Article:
(POST B) Milkwood is providing real skills for down to earth living

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Students working on a market gardening course. Photo: Milkwood’s Instagram

Milkwood is a small, independent environmental design collective based in NSW. Run by Nick Ritar and his partner Kristen Bradley, they hold year round short courses, seminars and workshops on permaculture design and organic sustainable living. Nick and Kristen run an interdisciplinary collective; drawing on the expertise of local designers, artists, farmers, beekeepers, fermenters, market gardeners and teachers to share their knowledge and promote the principles of permaculture. Milkwood’s philosophy is about working with the natural environment rather than going against it.

Permaculture was brought to life in 1978 by Australian’s Bill Mollison and David Holmgren. Permaculture is about design. It integrates structures, plants and animals with the needs of humans (Warm Earth 2011.) Holmgren shares that permaculture is about creating designed landscapes that respect and mimic the eb and flow of nature, providing an abundant source of food and energy for self-sustainable living. The fundamental ethics of permaculture are earth care, people care and surplus share. These principles involve conservation and restoration of biodiversity, making sure basic human needs are met and sharing of time, knowledge and resources (Warm Earth 2011).

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Kristen at home in Kiama working in her garden. Photo: Emma Bowen
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Nick cultivating mushrooms in his spare time. Photo: Daniel Shipp

With a large focus on farming and food, permaculture is now being looked at as a solution to sustainable food production. What we overlook is that the “commodified food” which we consume, more often than not links back to unsustainable practices and organisations. As a collective Milkwood believes that knowledge is power; informed people can make conscious choices about what they put their money into. Currently the global mass consumption and production of food is becoming increasingly detrimental to the natural environment. There’s pollution, destruction of ecosystems, excessive wastage, use of damaging chemicals and pesticides, unjust animal living conditions and the list goes on. With a rapidly growing global population of consumers all demanding more we are quickly running ourselves into the ground. Nick articulates in his philosophy that there is “no disconnection between us and the natural systems we utilize and engage with. It’s the pretend separation from nature that allows us to get away with all kinds of horrific things”. The key towards moving to a self-sustainable way of living is swapping convenience culture for conscious ethical thinking.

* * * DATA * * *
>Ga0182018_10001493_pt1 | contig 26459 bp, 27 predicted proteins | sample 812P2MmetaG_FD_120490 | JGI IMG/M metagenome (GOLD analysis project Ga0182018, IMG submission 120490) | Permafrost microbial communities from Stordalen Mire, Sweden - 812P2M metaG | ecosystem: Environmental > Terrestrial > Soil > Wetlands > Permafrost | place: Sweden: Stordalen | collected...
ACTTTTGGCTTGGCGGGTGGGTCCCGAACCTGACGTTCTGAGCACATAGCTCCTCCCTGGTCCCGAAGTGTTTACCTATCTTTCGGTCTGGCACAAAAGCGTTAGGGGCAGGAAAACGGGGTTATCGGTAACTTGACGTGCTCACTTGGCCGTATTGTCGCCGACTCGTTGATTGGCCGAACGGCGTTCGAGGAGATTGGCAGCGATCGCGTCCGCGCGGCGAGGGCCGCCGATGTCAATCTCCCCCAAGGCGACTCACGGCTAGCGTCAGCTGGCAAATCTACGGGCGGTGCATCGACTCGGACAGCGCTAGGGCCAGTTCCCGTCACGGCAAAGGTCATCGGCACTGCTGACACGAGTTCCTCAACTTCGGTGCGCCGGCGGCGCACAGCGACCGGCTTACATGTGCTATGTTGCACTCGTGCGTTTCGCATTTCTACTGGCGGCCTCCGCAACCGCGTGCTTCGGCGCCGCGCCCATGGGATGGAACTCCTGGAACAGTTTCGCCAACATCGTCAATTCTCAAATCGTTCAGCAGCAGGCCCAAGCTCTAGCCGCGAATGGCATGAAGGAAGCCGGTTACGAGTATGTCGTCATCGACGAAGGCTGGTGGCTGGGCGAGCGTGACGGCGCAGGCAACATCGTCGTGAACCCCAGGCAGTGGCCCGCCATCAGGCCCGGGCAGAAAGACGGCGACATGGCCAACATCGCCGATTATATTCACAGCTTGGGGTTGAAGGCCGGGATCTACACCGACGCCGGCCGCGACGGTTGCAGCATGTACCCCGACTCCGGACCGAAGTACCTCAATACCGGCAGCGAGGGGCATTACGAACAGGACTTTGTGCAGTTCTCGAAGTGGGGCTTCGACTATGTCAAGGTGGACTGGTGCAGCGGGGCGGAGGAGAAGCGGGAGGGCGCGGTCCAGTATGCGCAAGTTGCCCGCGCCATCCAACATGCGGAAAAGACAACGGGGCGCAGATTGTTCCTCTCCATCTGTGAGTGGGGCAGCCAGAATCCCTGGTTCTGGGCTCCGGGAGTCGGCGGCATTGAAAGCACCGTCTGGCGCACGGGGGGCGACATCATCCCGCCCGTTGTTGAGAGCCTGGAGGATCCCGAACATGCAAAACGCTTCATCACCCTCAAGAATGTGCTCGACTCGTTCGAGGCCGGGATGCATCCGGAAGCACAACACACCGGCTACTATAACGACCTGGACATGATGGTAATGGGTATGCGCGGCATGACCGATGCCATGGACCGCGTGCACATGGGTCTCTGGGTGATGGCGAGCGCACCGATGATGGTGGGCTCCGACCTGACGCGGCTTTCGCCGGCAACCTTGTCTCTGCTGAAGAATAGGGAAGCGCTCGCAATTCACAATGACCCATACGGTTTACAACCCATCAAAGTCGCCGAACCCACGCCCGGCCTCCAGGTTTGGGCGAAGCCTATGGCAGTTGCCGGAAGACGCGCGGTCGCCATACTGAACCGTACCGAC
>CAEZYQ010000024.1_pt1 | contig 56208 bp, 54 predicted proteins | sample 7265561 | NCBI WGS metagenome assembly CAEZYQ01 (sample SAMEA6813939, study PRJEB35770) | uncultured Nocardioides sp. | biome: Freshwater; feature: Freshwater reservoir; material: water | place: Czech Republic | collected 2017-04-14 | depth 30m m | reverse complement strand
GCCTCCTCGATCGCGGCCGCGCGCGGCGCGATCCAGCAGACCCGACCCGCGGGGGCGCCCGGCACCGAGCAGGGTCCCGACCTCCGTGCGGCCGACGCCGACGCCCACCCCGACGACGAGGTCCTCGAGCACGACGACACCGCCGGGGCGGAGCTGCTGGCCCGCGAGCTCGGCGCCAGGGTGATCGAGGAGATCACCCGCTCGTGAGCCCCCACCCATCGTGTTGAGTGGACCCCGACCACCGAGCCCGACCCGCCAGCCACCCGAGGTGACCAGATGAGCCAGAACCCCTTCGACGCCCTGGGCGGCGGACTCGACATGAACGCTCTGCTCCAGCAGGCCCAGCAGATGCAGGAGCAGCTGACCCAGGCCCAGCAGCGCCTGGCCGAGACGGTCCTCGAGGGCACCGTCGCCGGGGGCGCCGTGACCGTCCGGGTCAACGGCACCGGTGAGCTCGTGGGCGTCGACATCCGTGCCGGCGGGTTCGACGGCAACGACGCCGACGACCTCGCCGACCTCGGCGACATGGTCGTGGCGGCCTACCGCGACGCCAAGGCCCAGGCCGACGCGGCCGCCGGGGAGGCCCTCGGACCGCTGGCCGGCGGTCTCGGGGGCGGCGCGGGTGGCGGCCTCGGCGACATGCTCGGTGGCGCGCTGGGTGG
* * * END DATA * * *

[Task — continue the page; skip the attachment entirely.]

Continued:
Nick says “Permaculture is a design framework to enable whole systems thinking”. It is a mixture of scientific and design methodology and planning (a deep understanding of contexts) with simple and function physical manifestations. With this in mind Milkwood’s diverse education program covers topics such as: organic gardening, fermenting, beekeeping, mushroom cultivation, natural fabric dying, Small space farming and orcharding, natural building and permaculture design certificates.­ Their courses are run in their collaborative space at 107 Projects in Redfern as well as on agricultural land in the rural regions surrounding Sydney. The skills people learn can be taken home with them and applied to their own communities and living spaces no matter the size and location.

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A student’s plan for creating a communal permaculture garden as part of a short course. Photo: Milkwood’s Instagram

Nick and Kristen are thrilled that their permaculture experiment which started nine years ago on a farm in Mudgee, has now manifested into something holistic which they can pass on to others. “We can create beautiful, resilient, inter-sufficient communities where life is good, and the future is bright. Education is a huge part of that, and that’s what we’re personally involved in.”

Website: www.milkwood.net

Instagram: milkwood_permaculture

Reference List:

 Bowen, E. 2015, Interview: Milkwood, The Slowpoke, viewed April 8 2016, < https://web.archive.org/web/20160220091938/http://theslowpoke.com/interview-milkwood/ >.

Milkwood, 2016, Milkwood, viewed 8 April 2016, < https://www.milkwood.net >.

Reid, G. 2014, The Dirt: Nick Ritar, The Plant Hunter, viewed 8 April 2016, < http://theplanthunter.com.au/people/dirt-nick-ritar/ >.

Warm Earth, 2011, What is permaculture?, Warm Earth, No. 99. Pp 42-43.

*All images have been credited and linked to their original source*

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2 thoughts on “(POST B) Milkwood is providing real skills for down to earth living

  1. Cool post Samson! I really agree with your point about convenience culture; the amount of energy and waste that is generated for personal convenience is immense. I heard from someone (source unknown) that it is more energy efficient to drive a car for 7 miles than eat a Big Mac from Mcdonald’s. Crazy world.

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